“The ocean is important to me. It’s been a part of my life for my whole life,” said Campbell, who was born in Santa Barbara, California, grew up in Canada and has lived in Washington for more than a quarter-century. “I’ve never lived anywhere inland. I grew up surfing, swimming, boating … I’m kind of a marine mammal.”

Campbell is the project organizer. Weileman is the camera man who produced documentary films about the first two ventures and will help Campbell develop a third, shorter film out of the plastics-in-Puget Sound journey.

Along the way, Campbell is collecting data for two different research purposes.

For the third year in a row, he is documenting marine debris that appears to be remnants of the Japanese tsunami across the Pacific.

“There are some pretty interesting things,” Campbell said of the objects he spots.

He is also collecting water samples for microplastic research. The project gathered water samples for that reason on its Alaska trip last year and is continuing to contribute to the Maine-based Marine Environment Research Institute’s worldwide survey.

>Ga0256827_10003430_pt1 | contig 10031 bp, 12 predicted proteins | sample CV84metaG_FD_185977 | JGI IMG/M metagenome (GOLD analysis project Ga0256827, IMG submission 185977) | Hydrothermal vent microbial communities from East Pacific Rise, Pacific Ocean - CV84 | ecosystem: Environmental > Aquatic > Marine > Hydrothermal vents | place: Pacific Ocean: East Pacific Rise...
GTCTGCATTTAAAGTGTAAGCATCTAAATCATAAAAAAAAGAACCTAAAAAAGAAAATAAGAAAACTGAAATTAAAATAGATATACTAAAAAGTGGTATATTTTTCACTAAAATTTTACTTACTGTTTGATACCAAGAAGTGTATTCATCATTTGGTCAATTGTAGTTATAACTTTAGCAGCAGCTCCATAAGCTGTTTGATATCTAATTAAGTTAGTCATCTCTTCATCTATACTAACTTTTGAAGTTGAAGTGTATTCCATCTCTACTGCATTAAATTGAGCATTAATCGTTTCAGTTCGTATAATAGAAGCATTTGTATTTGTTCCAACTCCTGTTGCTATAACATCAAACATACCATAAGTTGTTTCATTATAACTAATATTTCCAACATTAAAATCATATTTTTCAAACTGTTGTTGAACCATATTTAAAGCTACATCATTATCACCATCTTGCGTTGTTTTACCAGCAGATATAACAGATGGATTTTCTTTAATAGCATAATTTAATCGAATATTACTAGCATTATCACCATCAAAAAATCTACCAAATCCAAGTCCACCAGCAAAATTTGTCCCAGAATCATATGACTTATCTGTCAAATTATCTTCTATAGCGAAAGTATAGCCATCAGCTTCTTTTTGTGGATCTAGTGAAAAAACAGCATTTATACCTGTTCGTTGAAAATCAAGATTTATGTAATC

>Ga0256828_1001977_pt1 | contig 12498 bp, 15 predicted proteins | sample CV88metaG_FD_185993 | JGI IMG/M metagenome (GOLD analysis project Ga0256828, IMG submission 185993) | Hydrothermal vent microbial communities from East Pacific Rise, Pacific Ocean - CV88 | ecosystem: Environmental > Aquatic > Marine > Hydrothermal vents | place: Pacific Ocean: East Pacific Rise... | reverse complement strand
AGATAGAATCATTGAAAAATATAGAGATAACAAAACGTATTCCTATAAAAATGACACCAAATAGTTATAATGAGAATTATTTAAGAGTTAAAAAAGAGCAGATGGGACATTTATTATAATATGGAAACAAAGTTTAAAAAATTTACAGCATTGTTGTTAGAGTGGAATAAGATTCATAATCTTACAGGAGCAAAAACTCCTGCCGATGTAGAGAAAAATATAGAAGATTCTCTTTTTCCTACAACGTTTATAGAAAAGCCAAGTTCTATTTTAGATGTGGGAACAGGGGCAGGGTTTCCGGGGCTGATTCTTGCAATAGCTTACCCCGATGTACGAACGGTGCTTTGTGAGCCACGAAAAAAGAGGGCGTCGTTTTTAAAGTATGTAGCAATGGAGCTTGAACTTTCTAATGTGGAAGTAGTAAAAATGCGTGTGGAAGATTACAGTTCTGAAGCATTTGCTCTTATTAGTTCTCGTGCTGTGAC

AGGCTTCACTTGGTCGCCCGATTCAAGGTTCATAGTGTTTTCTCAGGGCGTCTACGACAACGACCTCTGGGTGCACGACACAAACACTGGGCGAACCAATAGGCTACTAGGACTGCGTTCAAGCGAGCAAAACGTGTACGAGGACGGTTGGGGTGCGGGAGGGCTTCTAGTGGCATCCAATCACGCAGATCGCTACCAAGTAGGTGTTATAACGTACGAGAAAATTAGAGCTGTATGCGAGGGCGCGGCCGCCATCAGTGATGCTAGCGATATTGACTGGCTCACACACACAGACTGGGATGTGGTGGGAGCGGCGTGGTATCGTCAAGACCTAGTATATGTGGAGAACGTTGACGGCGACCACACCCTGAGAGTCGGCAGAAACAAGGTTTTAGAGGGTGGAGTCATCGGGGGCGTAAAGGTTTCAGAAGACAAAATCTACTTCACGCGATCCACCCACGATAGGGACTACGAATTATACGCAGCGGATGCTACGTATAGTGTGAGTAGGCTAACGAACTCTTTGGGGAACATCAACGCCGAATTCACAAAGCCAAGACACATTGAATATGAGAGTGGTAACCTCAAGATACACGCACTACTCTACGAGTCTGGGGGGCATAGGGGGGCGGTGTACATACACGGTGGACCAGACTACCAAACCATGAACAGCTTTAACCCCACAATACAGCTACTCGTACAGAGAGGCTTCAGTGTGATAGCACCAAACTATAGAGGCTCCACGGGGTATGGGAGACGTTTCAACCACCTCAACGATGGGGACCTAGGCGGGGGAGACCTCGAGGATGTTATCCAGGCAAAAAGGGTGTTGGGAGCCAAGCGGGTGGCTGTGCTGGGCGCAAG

“Nobody’s ever done it all the way up Puget Sound,” Campbell said. “There’s very little data.”

He plans to collect a sample every five miles along his journey and send them to Maine and back home to two groups of Tacoma students researching the issue.

International research

The Maine institute’s microplastics research started as a local pilot project in 2012. It has since evolved with water sample submissions from remote areas around the world through a partnership with Adventurers and Scientists for Conservation in Montana, said Marine Environment Research Institute coastal monitoring and outreach coordinator Abigail Barrows.

Adventurers connected Ikkatsu with the institute last year.

The institute is studying plastics in water samples because of their movement through the marine — and eventually human — food chain.

“It affects everyone, even if they’re not aware of it in their immediate day-to-day lives, having an ocean that is full of plastic affects the marine animals, and the marine species are ingesting this plastic. It’s affecting the behavior and health of those species, and ultimately human health,” Barrows said. “… They make their way through the food chain and we eat those things.”